Q. Upside for Iwakuma?
A. It's hard for me to visualize Iwakuma making the All-Star team. Suppose he fans 6.0 men per game, mostly on swinging forkballs and on called FB's and sliders. That's great, but Tim Hudson doesn't get Cy Young votes.
Well, I take it back. Iwakuma's two offspeed pitches -- 80 slider, 83 forkball -- are tailor-made to exploit MLB arrogance and over-aggressiveness. Mussina fanned 7 men a game even after he lost his stuff.
The UP scenario resides in MLB batters getting overly frustrated with the soft stuff, and Iwakuma getting into their heads. I could see a 17-8, 3.35 season that way.
Q. Downside for Iwakuma?
A. Comes only in the possibility of his getting injured, or in the possibility of his not executing his pitches nearly as well as he has been.
The baseball is a little different in the U.S., so there's always a bit of anxiety about the execution part. I don't notice the Rangers worrying about Darvish, though, do you? Hiroki Kuroda is better here than he was in Japan; many of the best relievers in MLB are from Japan... Koji Uehara's K/BB is 188:22 or something.
The WBC uses the MLB ball, with cowhide, as opposed to the horsehide used in Japan. Iwakuma was at his best in the WBC. For what that's worth.
Whereas Darvish is a lotto ticket at a Cy Young, even HOF starter, Iwakuma sheds both the very high upside and also the downside. He's much more predictable.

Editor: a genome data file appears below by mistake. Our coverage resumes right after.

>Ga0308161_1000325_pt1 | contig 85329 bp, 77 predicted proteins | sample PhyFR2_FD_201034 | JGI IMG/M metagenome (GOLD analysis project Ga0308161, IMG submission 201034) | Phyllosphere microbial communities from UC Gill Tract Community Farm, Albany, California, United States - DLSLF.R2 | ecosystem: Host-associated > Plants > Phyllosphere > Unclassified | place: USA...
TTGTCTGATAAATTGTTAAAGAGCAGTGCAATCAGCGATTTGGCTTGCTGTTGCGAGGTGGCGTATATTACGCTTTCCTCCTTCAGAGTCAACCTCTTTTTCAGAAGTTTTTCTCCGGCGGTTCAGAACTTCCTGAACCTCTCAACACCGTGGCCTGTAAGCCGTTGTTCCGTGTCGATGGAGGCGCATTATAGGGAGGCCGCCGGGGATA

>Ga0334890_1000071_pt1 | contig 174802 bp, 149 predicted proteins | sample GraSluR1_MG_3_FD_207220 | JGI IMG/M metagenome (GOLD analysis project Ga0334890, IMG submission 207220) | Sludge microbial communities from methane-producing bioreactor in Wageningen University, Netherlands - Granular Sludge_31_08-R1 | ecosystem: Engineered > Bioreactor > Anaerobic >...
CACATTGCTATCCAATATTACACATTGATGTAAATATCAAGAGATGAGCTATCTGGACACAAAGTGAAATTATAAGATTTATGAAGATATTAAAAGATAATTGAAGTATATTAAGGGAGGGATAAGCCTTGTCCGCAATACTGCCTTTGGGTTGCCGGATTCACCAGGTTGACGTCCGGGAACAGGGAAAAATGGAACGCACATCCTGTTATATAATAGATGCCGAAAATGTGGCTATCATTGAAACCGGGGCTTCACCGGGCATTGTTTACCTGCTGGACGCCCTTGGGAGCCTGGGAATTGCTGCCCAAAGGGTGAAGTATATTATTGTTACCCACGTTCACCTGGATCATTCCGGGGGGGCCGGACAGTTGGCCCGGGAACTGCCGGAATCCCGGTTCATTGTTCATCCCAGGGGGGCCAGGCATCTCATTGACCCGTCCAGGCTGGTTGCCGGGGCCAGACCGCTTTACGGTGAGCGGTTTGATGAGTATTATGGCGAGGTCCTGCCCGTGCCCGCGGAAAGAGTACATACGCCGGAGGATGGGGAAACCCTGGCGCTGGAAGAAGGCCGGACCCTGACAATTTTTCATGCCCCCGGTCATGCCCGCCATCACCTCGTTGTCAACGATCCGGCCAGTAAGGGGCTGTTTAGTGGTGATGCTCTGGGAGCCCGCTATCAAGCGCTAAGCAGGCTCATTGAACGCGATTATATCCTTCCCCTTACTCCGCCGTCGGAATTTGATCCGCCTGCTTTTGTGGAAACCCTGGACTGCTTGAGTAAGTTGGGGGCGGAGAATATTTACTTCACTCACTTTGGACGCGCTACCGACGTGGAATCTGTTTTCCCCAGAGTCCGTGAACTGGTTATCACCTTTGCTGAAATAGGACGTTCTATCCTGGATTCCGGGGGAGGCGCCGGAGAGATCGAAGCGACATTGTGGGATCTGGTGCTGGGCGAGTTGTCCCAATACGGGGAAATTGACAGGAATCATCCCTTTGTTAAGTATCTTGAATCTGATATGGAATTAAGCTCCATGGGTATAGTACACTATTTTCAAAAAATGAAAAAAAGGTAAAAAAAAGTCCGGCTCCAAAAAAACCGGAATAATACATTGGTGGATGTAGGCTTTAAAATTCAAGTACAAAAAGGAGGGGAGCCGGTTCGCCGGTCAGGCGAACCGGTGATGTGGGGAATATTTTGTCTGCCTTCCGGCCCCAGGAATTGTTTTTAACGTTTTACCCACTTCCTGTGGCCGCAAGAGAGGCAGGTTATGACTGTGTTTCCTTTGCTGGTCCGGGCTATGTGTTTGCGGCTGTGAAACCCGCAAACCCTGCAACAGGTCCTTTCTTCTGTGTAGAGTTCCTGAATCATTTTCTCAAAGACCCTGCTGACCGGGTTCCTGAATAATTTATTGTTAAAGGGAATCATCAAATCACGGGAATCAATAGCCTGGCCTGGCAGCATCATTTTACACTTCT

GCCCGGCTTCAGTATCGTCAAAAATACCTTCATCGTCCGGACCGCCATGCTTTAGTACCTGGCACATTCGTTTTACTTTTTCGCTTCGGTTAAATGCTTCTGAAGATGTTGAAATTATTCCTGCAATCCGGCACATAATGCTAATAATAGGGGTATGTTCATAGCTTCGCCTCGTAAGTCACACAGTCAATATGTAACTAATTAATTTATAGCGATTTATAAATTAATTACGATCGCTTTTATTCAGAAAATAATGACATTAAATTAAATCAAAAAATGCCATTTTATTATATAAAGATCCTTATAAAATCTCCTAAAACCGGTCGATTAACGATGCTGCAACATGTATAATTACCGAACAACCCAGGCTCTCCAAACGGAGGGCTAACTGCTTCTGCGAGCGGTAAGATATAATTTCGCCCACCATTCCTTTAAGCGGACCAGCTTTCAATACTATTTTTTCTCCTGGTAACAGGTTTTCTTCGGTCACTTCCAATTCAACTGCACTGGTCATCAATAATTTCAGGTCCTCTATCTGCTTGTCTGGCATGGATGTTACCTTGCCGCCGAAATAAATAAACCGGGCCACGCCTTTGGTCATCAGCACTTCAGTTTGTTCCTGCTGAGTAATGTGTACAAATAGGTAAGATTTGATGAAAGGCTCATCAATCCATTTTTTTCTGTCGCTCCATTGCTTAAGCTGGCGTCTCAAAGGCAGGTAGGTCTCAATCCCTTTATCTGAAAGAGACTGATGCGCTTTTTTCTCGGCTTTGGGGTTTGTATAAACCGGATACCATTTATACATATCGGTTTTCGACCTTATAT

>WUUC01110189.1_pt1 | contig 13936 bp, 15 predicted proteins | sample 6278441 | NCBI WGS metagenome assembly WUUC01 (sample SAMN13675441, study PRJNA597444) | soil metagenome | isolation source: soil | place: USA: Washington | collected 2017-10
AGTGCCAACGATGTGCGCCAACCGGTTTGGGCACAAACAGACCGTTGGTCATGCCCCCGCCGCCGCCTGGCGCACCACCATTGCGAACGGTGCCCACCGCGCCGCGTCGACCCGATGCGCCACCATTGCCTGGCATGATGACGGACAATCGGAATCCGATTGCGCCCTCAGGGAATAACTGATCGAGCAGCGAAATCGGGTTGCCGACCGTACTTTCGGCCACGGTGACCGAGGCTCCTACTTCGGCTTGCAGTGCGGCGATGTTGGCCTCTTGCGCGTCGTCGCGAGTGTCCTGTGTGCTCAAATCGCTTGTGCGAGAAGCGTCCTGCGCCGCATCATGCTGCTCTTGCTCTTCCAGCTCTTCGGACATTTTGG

Wouldn't worry about the DWN much - no more than with a good NL #2-3 starter having to transition over and face the heavy lumber in the AL. ::shrug:: What would be Jordan Zimmerman's chances of a bad year, coming to the AL? I wouldn't worry even that much.
Q. How is the shoulder?
A. Last we heard, it was fine. ... he had problems in 2011 and also earlier in his career, always bouncing back.
In this respect he mirrors David Cone. Hey, these guys are throwing tilted sliders and then they're coming back with forkballs over the top. It's a tough combo on the shoulder.
Starting at age 32, Cone skipped five starts a year, missed most of one year, just learned how to go 29 or 30 starts a year and pitch through the pain.
Mussina hit the wall eventually -- lost his stuff at age 35 -- and spent his last five years in a dreary mediocrity.
Q. Does HQ have a projection?
A. On their Top Japanese Players For 2012 and Beyond, they say:
... the 30-year-old could very well be the best SP in Japan after Yu Darvish. Coming off a shoulder injury in July, his fastball returned to around 90 mph.
If you competitors think that Japanese pitchers are overrated, a capable #3 SP could be yours on the cheap.